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Freedom Is Natural

This is our Burning Libertarian Question (BLQ) of the day. There is a strange and overwhelming perception that we need governments to protect us from those evil evil free markets. Of course, this is only a gut feeling which contains no arguments of any nature. In order to fully understand this question we need to clarify the technical details and the arguments of the people presenting this question. To be fair, we understand why so many people don't get it. The main culprit is mainstream economics and its teachings, but we're getting ahead of ourselves. We will get to it.

THE ARGUMENT

As we will see down the road this argument it's a classic "straw man" argumentative method that is used to confuse people when everything else fails. Of course, from a philosophical perspective, this method is flawed. It simply consists of restating your opponent's arguments in such a manner as to purposely built in flaws that can later on be exploited. However, we do believe that many of the people making these arguments are honest people. It's just that they have been confused by the nonsense of mainstream economics. Let's get to it.

The argument begins by stating something that libertarians hold dear; this is that all agreements must be voluntary in nature. This much is correct. However, the argument continues by stating that a voluntary agreement is the best deal that you can possibly make. If this would not be the case you would not make the deal and wait for a better one. Within this context labor or to be more precise labor agreements or contracts are exactly the same. They are voluntary agreements between parties which benefit all actors. What this essentially means is that voluntary agreements are the best agreements that we can possibly have and therefore any interference from any other source (for example the government) will only hurt all the parties in the agreement. In this sense what governments do is to restrict the options that we have and therefore this is bad for us.

This part of the argument is the "straw man". Now that the flow has been introduced they can actually presents the argument which is:

According to them this point of view looks at the relationships between actors in an agreement as a series of independent deals when in reality every deal affects everybody else. Furthermore, this point of view assumes that the parties in the deal have specific properties such as "utility" or "demand" and furthermore the actors know what these properties are and their values. These are the values that drive their decisions. According to the argument, this is not always true and therefore it fails consistently.

THE COUNTER STRAW MAN

As we already stated in the beginning, there is a big problem with trying to deal with this kind of arguments because they originate in false points of view, points of view that are typically not libertarian. Let's take a closer look at them from an Austrian Economics point of view. Why Austrian Economics? Because Austrian Economics is the only economic theory that truly studies free markets in their natural environment. All other so-called economic theories deal with the so-called "correct way" of dealing with the free market. This is confusing because they rename "managed markets" as "free markets". For them pure free markets are dangerous and therefore they must be managed. As a consequence of this belief they cannot imagine having pure free markets under any circumstance. Consequently, any market that is managed by the government becomes a so-called "free market".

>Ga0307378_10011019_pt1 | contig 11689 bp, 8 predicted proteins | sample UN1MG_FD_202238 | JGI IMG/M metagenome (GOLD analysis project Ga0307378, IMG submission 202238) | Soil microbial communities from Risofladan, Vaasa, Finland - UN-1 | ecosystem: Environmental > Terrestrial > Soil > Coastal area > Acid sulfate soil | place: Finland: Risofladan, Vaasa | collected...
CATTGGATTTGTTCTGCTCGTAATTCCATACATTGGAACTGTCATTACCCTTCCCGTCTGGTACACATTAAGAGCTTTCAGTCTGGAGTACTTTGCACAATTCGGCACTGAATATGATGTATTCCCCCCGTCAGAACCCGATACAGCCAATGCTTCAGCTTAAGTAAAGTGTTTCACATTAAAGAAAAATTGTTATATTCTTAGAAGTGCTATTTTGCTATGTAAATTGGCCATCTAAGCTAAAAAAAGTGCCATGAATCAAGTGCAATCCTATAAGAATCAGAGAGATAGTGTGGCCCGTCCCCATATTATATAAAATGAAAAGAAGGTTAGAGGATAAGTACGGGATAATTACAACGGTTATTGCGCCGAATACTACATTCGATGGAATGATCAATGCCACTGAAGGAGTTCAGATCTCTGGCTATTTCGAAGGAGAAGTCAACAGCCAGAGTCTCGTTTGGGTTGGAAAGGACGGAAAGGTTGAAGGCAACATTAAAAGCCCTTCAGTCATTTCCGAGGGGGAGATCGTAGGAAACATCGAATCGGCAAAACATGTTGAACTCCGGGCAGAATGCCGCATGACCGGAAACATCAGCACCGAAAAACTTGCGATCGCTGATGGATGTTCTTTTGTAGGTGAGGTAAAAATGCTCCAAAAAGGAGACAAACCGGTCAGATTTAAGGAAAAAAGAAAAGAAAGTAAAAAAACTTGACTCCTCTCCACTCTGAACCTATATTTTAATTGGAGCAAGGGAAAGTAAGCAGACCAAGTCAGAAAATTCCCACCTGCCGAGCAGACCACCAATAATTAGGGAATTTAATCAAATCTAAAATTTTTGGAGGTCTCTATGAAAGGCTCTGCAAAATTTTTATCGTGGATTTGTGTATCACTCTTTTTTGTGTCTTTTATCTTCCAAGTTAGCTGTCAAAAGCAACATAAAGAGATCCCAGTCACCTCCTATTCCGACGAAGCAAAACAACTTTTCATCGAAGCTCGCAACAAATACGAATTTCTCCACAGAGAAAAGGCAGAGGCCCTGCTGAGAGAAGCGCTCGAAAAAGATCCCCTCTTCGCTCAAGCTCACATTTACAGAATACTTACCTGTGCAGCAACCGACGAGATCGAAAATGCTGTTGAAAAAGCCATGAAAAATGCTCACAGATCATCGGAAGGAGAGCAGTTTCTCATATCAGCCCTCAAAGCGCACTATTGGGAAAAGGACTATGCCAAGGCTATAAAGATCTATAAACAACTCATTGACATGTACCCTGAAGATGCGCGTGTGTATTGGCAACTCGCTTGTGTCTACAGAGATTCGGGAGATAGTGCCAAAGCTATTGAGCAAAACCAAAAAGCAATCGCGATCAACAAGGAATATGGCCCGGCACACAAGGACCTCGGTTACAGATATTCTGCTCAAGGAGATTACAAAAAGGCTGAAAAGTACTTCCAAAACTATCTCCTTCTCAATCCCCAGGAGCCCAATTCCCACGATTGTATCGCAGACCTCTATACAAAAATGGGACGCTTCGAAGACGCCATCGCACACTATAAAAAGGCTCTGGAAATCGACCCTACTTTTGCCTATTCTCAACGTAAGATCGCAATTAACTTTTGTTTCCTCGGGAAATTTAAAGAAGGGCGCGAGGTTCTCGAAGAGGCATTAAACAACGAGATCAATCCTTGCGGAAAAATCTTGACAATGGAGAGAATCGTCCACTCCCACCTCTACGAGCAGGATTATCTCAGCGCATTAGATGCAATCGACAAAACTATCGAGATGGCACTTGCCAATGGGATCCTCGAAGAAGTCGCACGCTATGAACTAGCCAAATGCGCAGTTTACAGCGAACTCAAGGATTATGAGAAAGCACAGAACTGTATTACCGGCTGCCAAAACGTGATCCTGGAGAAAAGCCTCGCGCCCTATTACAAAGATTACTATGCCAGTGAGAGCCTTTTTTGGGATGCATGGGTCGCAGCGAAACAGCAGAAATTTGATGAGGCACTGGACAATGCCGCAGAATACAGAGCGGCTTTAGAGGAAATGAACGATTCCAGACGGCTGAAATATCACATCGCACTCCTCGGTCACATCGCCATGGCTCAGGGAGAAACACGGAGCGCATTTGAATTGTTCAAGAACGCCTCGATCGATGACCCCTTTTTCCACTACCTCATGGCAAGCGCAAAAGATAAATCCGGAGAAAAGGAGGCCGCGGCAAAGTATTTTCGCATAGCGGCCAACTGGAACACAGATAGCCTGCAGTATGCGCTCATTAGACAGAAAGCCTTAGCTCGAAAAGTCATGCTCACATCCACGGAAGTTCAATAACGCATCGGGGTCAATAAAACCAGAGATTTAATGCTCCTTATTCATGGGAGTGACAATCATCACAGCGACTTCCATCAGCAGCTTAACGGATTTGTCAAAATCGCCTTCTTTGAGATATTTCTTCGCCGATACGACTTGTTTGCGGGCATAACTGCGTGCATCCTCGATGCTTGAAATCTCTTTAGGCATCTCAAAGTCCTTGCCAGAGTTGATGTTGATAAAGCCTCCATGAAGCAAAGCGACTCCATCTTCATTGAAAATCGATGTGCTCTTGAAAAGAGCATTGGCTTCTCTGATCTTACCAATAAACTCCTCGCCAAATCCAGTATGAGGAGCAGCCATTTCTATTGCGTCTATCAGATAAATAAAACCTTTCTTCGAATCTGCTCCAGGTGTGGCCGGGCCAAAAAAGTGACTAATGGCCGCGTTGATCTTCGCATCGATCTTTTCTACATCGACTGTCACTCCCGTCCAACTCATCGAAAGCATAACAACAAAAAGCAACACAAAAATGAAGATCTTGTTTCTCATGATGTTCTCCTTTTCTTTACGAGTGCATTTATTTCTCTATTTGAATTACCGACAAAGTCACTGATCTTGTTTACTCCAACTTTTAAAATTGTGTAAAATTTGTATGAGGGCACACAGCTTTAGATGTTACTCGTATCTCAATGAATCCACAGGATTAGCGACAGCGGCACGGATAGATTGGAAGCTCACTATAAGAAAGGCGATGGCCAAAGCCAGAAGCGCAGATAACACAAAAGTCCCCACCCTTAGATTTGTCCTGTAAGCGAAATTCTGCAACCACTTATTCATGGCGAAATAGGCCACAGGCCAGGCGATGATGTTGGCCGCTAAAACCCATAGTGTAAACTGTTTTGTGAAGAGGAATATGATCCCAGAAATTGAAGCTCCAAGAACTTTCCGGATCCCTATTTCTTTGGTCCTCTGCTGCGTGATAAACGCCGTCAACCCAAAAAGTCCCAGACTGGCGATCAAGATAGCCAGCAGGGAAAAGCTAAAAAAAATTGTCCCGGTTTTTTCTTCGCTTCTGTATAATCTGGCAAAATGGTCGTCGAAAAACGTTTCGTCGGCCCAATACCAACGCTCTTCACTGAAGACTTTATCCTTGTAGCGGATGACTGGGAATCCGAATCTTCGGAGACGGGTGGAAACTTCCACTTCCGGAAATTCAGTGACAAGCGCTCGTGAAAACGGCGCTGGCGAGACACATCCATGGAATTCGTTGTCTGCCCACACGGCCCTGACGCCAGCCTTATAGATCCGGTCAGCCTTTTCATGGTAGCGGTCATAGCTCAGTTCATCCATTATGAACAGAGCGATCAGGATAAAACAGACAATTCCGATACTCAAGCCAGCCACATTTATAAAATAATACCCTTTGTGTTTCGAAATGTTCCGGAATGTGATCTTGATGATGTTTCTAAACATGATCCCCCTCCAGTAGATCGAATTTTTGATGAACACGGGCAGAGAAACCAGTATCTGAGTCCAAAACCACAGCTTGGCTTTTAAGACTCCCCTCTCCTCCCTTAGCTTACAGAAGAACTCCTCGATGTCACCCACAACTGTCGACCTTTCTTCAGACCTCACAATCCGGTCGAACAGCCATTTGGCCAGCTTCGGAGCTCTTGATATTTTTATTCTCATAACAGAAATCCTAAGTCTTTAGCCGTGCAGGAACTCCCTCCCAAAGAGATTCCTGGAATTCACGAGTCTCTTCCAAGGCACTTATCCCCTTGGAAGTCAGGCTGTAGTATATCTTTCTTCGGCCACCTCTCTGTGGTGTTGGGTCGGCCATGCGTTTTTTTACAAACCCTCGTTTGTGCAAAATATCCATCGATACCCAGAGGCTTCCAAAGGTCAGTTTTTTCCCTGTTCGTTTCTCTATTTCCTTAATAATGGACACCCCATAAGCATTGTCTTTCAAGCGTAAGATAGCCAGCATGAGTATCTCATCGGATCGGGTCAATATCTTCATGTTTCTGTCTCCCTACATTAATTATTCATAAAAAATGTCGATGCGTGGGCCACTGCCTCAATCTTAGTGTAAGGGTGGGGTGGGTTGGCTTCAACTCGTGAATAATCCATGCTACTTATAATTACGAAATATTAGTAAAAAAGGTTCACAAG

Now that we have clarified this point we can move on. Are voluntary agreements or contracts the best deals that we can possibly have? Not a chance. Austrian Economics it's very clear in this regard. Austrian Economics teaches us that all transactions, this is all contractual agreements, are subjective. We, this is, you and us and everybody else makes contractual decisions based on individual points of view which are affected by our brain, our feelings, our needs and anything else that you can possibly think about. Within this context it is absolutely impossible to state that any voluntary agreement is the best that we can possibly have. This is simply not true. Austrian Economics teaches us that we make deals based on our perception of reality on a specific time point. Interestingly enough it is mainstream economics that teaches that people contracting freely choose the best deal they can possibly have. How do we know this? Because mainstream economics treats the economy as a set of mathematical rules representing some sort of dynamic equilibrium where the process is always at the apex. As a matter of fact, Austrian Economics it's very clear when it states that our voluntary decisions in transactions or contracts can and very often are in error. Just because we believe that we have taken the best decision that doesn't mean by any stretch of the imagination that we have done so. To believe otherwise it's ridiculous and it goes against our daily experience. Just take a look at the mountain of people that make poor economic decisions every single day of their life.

The next false argument is that if people would not be taking the best decision they can possibly take, they will simply wait for the next one. This is again, not true. Austrian Economics it's very clear when it states the principle of Time Preference. People, everybody prefer whatever they may prefer now and not later. Again, this principle is very common in daily life. Just ask yourself when was the last time you wanted something but not now? Again, this argument is ridiculous.